Mike Helenthal column: There must be a better way than this to regulate fireworks

Mike Helenthal
Star Courier

If you want to see mass insurrection, just peek outside your door this weekend.

Despite laws making fireworks illegal, a large percentage of Illinois residents will light them off with glee this weekend without a a pinch of guilt or worries they'll be arrested.

I've been a lawbreaker myself for many of those Fourths and have never been caught. But its still really bad optics to have a law on the books that nobody follows and that police don't enforce.

I take that back -- police will enforce fireworks laws, but even they admit they can't do much against this annual tide of resident uprising. It puts police in an untenable position as thousands of people flout the law and light off bottle rocket after bottle rocket.

"There are hundreds and hundreds of people who enjoy lighting fireworks off around the Fourth," said Kewanee Police Chief Nick Welgat. "It's the same thing every year."

He said police will act on a noise complaint or concerns over safety, but admits there's just not much local police can do in the face of so many people flouting the law at once.

"It's a question of finding them, and by the time we get there, the evidence is gone," he said. "Most of the time, it's hard proving."

He said officers are hesitant to write tickets when illegal fireworks are found, but they will if past requests to cease have been ignored, if there's a safety concern or if it's late at night and causing a nuisance. Most likely, they'll issue a verbal warning and confiscate the fireworks.

"We advise them to stop or increae patrols in tht area," he said. "We try to keep it under control the best we can."

I've written columns in the past lamenting the laws of Illinois that govern fireworks. I know that children are injured every year from shooting off fireworks, but they are being injured even though the fireworks are already prohibited by law. 

Fireworks have been illegal in Illinois my entire life, and for whatever reason, that doesn't seem ready to change anytime soon. I can't remember the last time a state legislator even brought it up for consideration, even though we now have rampant gambling and legal cannabis, despite federal laws forbidding both.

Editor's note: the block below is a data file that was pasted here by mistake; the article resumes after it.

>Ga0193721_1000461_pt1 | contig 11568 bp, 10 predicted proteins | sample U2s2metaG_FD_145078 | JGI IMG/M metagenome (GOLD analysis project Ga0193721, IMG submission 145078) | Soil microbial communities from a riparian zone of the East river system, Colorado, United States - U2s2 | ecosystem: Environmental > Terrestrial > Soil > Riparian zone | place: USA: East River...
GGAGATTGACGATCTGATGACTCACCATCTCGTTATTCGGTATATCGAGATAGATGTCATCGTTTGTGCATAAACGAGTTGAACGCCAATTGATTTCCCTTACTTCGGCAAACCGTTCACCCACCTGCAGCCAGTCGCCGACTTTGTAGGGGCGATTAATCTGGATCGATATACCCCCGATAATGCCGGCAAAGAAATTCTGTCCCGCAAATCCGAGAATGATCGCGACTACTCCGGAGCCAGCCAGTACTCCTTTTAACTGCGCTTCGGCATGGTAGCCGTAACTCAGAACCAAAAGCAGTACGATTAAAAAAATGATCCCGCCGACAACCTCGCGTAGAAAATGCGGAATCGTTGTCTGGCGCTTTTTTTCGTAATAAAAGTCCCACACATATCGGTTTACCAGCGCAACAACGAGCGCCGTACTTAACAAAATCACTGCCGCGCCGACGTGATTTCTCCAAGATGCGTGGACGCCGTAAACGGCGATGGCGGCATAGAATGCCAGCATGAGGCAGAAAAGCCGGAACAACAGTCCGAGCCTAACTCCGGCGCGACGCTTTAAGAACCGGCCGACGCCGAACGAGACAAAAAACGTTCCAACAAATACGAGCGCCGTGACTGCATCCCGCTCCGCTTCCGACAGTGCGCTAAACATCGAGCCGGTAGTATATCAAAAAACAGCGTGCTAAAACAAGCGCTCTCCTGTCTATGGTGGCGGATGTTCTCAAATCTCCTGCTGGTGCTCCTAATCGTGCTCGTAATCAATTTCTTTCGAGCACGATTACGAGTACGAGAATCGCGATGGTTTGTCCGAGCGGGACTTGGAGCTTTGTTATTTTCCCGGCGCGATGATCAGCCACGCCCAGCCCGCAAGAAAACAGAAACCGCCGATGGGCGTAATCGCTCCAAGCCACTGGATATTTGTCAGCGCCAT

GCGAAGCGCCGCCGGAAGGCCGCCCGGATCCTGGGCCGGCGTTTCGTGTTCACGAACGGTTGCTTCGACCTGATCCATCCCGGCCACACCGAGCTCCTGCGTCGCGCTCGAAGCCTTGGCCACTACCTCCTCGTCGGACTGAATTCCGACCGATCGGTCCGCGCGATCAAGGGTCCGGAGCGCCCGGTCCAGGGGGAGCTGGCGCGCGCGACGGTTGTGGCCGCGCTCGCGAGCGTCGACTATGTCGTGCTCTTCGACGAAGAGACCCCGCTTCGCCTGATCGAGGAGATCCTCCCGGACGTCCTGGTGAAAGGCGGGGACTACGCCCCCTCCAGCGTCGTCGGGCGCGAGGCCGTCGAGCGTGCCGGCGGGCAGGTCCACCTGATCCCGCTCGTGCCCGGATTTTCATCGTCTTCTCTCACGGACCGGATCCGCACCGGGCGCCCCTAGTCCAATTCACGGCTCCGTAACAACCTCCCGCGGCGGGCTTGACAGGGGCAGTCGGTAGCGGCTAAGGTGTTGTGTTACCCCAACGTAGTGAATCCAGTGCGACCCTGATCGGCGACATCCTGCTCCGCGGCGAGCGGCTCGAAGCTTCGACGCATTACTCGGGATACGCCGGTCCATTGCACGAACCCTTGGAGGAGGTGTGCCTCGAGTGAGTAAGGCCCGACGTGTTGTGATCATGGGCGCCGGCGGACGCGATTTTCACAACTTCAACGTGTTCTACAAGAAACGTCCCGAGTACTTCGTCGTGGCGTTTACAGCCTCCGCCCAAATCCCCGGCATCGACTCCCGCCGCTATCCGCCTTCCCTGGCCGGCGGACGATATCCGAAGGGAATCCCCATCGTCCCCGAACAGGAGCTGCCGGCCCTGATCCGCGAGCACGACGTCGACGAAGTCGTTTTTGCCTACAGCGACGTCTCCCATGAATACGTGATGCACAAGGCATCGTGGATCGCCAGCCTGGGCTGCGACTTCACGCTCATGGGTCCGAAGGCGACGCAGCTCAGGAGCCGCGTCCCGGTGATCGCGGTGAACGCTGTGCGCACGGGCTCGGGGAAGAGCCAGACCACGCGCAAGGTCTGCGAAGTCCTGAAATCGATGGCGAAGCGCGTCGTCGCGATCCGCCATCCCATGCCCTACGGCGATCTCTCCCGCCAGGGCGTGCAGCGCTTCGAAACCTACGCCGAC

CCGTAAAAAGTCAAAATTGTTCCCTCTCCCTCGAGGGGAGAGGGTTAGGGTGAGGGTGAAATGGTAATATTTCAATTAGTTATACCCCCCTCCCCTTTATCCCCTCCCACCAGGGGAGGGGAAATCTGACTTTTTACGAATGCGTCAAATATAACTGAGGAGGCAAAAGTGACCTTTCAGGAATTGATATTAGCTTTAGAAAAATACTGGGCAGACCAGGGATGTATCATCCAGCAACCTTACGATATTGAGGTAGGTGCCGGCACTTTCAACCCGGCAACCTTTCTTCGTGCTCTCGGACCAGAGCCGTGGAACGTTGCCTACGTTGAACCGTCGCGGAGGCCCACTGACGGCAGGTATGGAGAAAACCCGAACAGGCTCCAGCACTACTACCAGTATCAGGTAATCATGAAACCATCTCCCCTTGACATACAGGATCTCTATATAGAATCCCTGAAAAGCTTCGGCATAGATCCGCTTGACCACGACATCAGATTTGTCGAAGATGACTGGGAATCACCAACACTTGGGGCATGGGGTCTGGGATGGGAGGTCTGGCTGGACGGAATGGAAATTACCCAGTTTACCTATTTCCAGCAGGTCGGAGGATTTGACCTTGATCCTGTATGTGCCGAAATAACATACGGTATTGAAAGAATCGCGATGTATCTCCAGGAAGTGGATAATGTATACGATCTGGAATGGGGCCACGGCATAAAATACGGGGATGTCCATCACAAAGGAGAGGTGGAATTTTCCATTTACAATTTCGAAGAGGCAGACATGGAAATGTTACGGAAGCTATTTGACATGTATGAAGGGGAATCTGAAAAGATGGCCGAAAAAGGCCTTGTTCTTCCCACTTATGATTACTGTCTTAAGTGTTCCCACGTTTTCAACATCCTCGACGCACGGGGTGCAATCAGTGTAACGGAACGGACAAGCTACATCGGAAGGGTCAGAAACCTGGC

But in addition to lost revenue by not allowing sales here (revenue that currently goes to the fireworks-selling but not fireworks-shooting states of Iowa and Indiana), the state is missing a chance to set up a common-sense system to improve safety and give local cops and fire officials a little more control over the whole thing.

Rather than an outright ban, I'd like to see backyard permits offered to residents, who would have to show basic insurance coverage in the event there is an injury or other damage caused by the backyard display. It could be a short-term permit that covered, say, the Fourth of July weekend only.

Making them legal even for this short period would make it easier for police and could even be expanded for cities who want to offer up a park or open space each year for residents to come shoot off their boomers. 

Such an event could mark out safe distances between displays and include firefighters offering safety advice or treating injuries immediately if there were any. Being in one location would allow it to be monitored more easily and would likely put a dent in the backyard displays. Maybe a small entry fee could cover the costs of the cleanup. The state could collect its cut with a backyard permit that included a promise to adhere to the most basic of safety rules.

Now, how fun would it be to legally gather with your friends and family at Northeast Park to shoot off fireworks on the Fourth?

Or is it just more fun to dodge the cops and hope for the best?